This is the 21st post of a series which is introduced here.
Mel and I arrive at Inverie at half nine having been ferried across the water from Mallaig in a small boat, because this hamlet on the peninsula of Knoydart in the Scottish Highlands is inaccessible by road. There’s no police, no street lighting or street names. It’s all very ‘Wicker Man’ but I love it here.
We trot out along a stony track. It’s overcast and lightly breezy, but warm. Our first landmark comes into view; a prominent memorial perched on top of a dome shaped hillock.
Mel and I haven’t seen each other for some time and now that we’re walking I remark on how lean she has become.
‘Yeah, that’s protein for ya man. It’s great and I obviously had fat to lose, but the downside is all my work clothes are falling off me.’ Mel says.
‘I know what you mean! Even my size twelves are baggy on me now,’ I reply. ‘Do you remember how miserable I was when the breast care nurse told me weight gain was an inevitability of being on Tamoxifen and that shifting fat would be difficult?’
‘She didn’t know how bloody minded you are,’ Mel said.
‘I know right! I’ve always been determined. When I was twelve I wanted a ping pong table, but when I asked Mum if she’d get me one she was like ‘no, it costs too much/where would it go?/ it’s probably just another of your fads.’ But I REALLY wanted a ping pong table so you know what I did? I saved up my pocket money, bought some wood, some ply, banged it together and made my own. The point I’m making by telling that story is if you truly want something then you make it happen…I didn’t want to be fat. Despite the odds stacked against me I had something to prove. It’s amazing what you can achieve when you set your mind to something.’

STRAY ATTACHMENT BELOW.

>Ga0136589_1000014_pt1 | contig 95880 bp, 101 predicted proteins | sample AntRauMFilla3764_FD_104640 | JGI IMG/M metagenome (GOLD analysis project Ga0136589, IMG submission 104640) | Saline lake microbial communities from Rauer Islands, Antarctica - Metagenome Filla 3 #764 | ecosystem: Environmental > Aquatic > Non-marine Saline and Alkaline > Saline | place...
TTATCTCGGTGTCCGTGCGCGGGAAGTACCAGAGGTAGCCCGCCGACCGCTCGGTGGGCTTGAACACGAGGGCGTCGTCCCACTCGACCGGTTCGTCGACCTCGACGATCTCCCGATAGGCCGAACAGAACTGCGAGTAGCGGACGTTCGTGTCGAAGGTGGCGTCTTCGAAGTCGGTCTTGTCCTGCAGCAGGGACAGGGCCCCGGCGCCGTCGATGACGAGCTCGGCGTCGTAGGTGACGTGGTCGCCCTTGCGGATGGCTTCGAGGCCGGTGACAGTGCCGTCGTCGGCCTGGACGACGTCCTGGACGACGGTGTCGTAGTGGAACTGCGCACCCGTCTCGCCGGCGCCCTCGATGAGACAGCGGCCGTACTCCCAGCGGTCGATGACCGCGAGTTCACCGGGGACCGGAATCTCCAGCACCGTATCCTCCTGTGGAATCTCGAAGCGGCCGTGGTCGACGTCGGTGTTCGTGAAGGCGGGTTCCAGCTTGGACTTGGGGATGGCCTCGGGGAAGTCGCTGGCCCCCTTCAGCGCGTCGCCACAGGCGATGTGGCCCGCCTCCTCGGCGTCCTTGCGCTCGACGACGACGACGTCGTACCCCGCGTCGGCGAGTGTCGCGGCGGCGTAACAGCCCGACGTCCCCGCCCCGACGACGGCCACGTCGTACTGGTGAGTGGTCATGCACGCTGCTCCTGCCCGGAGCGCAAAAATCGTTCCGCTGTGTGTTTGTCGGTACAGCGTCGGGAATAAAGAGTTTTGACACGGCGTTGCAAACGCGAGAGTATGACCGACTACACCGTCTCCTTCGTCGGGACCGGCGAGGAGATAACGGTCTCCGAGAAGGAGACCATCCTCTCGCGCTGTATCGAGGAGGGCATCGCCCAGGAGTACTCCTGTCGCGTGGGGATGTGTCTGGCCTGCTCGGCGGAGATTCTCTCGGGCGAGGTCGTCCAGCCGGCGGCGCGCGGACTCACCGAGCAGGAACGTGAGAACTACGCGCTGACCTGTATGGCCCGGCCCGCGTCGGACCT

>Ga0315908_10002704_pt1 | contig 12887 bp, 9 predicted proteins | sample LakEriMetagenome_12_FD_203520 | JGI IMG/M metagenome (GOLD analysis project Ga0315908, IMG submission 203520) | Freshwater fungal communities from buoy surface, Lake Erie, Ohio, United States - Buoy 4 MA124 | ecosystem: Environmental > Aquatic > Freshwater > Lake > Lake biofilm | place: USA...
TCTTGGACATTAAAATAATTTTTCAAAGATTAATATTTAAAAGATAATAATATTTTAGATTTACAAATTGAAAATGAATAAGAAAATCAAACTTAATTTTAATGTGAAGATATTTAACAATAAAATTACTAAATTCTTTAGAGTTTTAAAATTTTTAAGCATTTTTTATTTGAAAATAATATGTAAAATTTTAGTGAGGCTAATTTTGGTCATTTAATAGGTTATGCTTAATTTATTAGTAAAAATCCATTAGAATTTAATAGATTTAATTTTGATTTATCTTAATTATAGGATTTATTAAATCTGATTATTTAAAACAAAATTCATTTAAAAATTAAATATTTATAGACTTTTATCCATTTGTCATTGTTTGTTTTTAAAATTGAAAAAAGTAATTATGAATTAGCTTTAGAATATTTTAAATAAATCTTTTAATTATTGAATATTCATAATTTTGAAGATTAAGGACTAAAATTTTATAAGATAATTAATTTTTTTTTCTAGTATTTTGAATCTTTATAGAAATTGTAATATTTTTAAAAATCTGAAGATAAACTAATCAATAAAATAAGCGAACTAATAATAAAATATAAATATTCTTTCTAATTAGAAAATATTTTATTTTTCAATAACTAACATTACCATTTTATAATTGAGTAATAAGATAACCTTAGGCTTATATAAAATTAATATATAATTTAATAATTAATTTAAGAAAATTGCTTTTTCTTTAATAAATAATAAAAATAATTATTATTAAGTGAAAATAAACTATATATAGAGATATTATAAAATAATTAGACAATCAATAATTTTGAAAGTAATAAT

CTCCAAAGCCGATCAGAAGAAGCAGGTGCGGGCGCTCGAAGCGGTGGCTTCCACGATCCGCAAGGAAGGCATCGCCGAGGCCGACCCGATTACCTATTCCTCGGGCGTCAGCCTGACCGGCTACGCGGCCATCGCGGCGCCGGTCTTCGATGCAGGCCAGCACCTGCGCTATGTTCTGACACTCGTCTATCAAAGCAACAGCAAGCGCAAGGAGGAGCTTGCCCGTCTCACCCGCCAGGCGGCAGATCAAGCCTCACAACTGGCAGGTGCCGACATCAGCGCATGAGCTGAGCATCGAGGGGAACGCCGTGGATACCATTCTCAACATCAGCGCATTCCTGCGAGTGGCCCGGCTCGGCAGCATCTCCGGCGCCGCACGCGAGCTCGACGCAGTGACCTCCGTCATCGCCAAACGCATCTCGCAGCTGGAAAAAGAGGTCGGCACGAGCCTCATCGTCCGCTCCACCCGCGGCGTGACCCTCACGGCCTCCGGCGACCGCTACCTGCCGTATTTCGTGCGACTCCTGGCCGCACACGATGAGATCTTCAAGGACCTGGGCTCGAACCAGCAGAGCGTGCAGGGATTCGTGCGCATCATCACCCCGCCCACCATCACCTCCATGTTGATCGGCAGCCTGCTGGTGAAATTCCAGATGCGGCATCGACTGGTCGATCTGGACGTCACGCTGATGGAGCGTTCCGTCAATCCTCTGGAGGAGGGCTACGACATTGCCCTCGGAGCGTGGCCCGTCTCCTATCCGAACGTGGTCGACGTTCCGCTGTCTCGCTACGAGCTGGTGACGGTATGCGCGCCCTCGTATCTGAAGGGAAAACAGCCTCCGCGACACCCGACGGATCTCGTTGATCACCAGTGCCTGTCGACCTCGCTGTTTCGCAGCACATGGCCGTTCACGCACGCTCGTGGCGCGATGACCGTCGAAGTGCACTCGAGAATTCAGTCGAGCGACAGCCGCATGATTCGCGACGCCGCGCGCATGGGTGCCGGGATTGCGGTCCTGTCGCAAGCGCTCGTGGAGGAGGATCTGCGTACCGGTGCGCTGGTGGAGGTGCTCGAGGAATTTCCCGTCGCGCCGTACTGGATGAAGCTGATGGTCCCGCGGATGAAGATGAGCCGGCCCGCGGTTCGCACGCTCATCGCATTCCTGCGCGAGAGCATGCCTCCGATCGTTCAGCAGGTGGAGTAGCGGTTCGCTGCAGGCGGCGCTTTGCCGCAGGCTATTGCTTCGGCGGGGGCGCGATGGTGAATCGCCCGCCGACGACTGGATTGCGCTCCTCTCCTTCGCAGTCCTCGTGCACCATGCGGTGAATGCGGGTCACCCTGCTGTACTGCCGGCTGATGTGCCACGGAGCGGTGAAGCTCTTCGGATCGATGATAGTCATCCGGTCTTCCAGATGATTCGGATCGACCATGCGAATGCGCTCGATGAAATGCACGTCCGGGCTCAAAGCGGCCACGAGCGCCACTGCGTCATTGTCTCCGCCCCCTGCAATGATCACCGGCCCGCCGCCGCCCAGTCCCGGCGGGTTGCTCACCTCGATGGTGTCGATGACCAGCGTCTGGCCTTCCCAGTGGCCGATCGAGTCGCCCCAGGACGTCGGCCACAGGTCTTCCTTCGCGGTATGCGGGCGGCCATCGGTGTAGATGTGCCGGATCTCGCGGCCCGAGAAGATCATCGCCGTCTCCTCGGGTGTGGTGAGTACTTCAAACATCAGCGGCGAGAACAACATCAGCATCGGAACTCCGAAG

Mel is faster than me as we ascend steep, rough ground toward the ridge of Meall Buidhe. She disappears into the landscape. I think back to when I was here in 2014, the height of summer, blisteringly hot, battling my way up this unforgiving steep slope through scratchy bracken. Now my struggle is quite different. Another sharp pain shoots up my spine, and each step with my right foot a mini trauma. But I am here and still able to do the thing I love.
I top out. The wind is ferocious. We get higher and higher. ‘How heavy are you?’ I shout to Mel. The question arouses no suspicion as so far we’ve only been talking about food, exercise and weight loss. But I’m actually asking about her weight because my legs aren’t strong like they once were and I’m totally paranoid a sudden gust will blow me clean off the face of the mountain. Mel tells me she’s 52kg so I feel reassured that if anyone’s being blown off it’ll be her first.
We march out. My feet are in so much agony they’re looking for my shoe laces to hang themselves with. My body hurts all over, especially the arm the chemotherapy was put in. My back aches too. ‘Last time I was here I was fantasising about an ice cold pint of lemonade and lime, this time all I want is to get my boots off and lie down. I’m fucked,’ I say.
‘It’s a fair old trek,’ Mel nods. ‘It’s the biggest hill day I’ve done this year.’
It takes us 9 hours to walk the 27km route. We shower, change and then head to the pub. I enjoy my first double Jack ‘n’ coke of the night while we wait for big, juicy venison burgers to be brought to our table. ‘This is what I love best about a big fuck off hill day – you can drink and eat more and not worry about all the calories,’ Mel says. And I agree, it is good.